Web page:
WASHINGTON, D.C. (BRAIN)—Secretary of Transportation Ray LaHood called upon advocates and industry leaders to step up to the plate over the next two days and make a strong case for cycling and its role in building livable communities with bikeways, public transit and sidewalks.
“Work hard while you’re here. We need your help now more than ever before. There’s a new crowd in town with a different agenda, but the process is just starting,” LaHood said last night at a dinner reception that kicked off the 11th National Bike Summit.
LaHood, 65, shared his long family history in cycling, which began when he was a young boy riding his Schwinn bike—calling it “the best-looking bike in the neighborhood”—around Peoria, Illinois. He reassured attendees that he continues to be a “full partner” and that cyclists can also continue to count on President Obama’s support.
“Most of you worked hard to get him elected and the president’s budget for 2012 shows that livable communities really is his vision,” he said.
While LaHood acknowledged that the political climate has become less favorable following last fall’s mid-term elections, he pointed to cities like New York and the District of Columbia, which have forged ahead with miles upon miles of new bike lanes and infrastructure projects thanks to local leaders like Janette Sadik-Khan, commissioner of the New York City Department of Transportation, and former District Department of Transportation director Gabe Klein.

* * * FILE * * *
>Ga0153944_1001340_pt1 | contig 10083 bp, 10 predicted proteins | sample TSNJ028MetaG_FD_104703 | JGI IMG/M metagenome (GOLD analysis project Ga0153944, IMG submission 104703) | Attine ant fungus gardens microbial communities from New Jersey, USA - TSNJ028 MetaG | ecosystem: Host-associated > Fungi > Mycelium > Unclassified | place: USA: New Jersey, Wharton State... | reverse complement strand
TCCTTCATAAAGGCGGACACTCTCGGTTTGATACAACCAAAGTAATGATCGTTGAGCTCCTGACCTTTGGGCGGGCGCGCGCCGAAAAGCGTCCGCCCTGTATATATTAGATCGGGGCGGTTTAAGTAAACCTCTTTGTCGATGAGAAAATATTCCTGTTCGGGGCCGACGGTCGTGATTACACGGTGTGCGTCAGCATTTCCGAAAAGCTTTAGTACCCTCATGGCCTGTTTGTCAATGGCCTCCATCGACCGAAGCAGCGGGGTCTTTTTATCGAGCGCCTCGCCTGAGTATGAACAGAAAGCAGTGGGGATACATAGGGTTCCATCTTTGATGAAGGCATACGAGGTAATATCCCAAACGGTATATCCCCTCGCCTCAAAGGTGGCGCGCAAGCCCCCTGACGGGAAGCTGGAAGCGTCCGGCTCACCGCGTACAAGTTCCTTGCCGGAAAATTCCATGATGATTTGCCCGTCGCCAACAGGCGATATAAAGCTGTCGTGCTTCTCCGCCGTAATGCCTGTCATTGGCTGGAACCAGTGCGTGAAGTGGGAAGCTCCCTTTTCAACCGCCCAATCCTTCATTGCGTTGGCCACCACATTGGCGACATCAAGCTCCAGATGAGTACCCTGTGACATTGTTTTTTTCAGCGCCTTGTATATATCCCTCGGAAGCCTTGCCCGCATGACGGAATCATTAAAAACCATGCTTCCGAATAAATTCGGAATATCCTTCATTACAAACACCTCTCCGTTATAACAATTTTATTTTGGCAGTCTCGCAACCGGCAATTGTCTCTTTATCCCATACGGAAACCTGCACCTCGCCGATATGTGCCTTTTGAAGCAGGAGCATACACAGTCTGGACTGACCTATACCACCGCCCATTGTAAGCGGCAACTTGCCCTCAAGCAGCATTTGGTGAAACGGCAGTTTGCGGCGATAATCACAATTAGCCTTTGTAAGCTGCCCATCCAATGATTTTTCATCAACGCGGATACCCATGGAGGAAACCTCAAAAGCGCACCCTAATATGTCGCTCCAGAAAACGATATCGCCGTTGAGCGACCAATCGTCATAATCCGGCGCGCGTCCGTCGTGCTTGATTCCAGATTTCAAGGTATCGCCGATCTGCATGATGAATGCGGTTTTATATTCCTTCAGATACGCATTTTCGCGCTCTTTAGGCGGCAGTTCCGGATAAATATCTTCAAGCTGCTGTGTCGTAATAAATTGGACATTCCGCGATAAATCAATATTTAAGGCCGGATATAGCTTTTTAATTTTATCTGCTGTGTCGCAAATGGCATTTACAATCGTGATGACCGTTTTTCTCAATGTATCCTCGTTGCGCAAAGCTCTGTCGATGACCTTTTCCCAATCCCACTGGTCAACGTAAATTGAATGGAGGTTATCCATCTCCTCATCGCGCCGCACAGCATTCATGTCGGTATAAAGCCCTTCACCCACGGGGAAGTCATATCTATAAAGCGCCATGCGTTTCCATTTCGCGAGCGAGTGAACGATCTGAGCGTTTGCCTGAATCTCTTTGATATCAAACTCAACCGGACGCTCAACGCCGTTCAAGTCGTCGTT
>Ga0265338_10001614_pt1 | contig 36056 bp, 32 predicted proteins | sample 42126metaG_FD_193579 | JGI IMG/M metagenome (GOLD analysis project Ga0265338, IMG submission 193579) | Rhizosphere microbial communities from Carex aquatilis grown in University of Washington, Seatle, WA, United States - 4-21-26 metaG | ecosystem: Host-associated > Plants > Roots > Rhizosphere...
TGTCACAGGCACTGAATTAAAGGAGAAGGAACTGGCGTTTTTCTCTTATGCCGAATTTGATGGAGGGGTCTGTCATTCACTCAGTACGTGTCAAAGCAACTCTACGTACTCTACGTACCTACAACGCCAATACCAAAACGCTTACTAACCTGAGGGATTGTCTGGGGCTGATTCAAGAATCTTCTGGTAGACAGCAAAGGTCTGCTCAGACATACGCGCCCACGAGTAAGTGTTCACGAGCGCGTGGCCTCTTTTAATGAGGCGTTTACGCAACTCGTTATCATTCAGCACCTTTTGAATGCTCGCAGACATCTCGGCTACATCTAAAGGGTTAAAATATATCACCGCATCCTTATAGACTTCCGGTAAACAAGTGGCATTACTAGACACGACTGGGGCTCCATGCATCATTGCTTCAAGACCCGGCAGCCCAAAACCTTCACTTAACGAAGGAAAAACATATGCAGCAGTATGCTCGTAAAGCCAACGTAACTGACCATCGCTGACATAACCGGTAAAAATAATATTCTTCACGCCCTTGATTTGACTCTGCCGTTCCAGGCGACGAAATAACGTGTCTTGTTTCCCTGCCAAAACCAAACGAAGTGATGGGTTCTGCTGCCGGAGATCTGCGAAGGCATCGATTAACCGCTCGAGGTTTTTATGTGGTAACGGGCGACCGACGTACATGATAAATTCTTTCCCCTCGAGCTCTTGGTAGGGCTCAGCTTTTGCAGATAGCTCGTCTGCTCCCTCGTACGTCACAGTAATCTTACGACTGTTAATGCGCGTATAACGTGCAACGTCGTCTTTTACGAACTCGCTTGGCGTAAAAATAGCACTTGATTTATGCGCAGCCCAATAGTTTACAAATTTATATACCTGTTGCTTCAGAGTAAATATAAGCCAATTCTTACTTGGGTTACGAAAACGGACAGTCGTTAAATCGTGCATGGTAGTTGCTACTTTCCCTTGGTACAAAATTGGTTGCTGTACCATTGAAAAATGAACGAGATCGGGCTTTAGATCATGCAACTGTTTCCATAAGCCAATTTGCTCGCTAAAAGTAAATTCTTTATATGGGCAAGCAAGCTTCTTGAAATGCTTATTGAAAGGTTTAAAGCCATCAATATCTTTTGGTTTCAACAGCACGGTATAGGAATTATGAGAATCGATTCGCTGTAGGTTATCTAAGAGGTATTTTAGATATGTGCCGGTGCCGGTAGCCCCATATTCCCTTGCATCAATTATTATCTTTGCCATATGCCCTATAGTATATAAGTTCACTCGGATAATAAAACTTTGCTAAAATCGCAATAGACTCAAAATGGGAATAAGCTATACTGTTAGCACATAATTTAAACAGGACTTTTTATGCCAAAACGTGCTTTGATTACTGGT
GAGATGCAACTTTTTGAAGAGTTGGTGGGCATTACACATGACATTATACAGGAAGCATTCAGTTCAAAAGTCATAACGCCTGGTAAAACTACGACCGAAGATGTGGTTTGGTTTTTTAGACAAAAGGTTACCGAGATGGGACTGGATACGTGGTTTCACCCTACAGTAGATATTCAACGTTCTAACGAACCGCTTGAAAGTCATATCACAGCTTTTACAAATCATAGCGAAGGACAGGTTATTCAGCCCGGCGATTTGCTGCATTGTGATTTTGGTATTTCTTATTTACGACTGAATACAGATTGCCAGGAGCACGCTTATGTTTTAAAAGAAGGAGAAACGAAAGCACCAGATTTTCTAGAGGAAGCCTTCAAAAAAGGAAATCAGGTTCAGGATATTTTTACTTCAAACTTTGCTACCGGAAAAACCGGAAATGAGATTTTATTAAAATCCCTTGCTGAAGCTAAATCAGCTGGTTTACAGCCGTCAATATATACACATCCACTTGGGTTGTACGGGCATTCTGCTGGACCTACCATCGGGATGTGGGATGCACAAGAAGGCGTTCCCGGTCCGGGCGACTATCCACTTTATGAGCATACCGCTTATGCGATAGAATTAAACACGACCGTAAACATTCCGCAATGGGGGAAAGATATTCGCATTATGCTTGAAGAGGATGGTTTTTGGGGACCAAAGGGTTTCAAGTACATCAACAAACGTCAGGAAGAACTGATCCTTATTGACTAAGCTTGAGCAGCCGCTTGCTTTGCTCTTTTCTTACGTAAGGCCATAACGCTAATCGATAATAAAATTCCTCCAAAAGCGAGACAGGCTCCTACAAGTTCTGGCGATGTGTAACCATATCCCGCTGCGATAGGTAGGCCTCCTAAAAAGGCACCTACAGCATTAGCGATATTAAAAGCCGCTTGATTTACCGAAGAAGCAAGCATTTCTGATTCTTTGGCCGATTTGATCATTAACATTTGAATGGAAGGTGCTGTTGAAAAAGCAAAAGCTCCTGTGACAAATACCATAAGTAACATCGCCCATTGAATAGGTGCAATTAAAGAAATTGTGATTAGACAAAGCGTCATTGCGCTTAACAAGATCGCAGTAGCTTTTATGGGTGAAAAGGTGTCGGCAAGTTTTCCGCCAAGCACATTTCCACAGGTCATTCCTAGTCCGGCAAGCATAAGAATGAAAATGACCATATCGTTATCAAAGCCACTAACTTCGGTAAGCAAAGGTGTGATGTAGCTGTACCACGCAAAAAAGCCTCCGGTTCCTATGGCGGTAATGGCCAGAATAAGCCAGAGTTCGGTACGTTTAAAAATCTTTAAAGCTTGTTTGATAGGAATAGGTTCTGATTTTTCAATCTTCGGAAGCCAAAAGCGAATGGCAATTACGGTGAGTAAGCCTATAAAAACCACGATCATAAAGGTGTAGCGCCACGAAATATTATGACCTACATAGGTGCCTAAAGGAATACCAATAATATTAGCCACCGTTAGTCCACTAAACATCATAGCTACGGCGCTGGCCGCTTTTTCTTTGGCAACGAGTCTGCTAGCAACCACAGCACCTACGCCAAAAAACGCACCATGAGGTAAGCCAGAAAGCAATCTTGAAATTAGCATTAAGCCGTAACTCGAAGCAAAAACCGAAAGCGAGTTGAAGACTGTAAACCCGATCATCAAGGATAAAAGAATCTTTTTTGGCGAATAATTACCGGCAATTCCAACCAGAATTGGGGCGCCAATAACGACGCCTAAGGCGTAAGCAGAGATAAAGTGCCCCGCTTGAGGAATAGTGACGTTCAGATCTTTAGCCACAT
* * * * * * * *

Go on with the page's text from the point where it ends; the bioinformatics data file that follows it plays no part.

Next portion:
Still, Andy Clarke, president of the League of American Bicyclists, which puts on the annual event, pointed out that there are more than 100 new members of congress and a fresh slate of key committee members. And as congress debates the future of transportation policies against a backdrop of deficits and budget cuts, funding sources for Transportation Enhancements, Safe Routes to School and Recreational Trails Programs are at risk.
“The key message this year is don’t cut this stuff—it matters to us and to the community,” Clarke said. “Dealers, suppliers in the industry, start talking. Advocates, I want you to not talk. When we go to these meetings we need the industry’s voice and that of local businesses that are earning cash, employing people and paying taxes to be at the fore.”
Clarke emphasized that the message delegates take to the Hill must revolve around the economic and business impact of federal spending on bike projects. While cycling’s positive effects on climate change and obesity have been talking points in the past, they should take the backseat this time around, he said.
Close to 800 advocates, industry executives and retailers are taking part in the summit, which moved to the Grand Hyatt Washington. After being held for years at the Ronald Reagan Building, the event finally outgrew that venue.
Speakers include staunch cycling advocate Rep. Earl Blumenauer (D-OR), NYDOT’s Sadik-Khan, Secretary of the Interior Ken Salazar, and Robin Schepper, executive director of Michelle Obama’s Let’s Move campaign.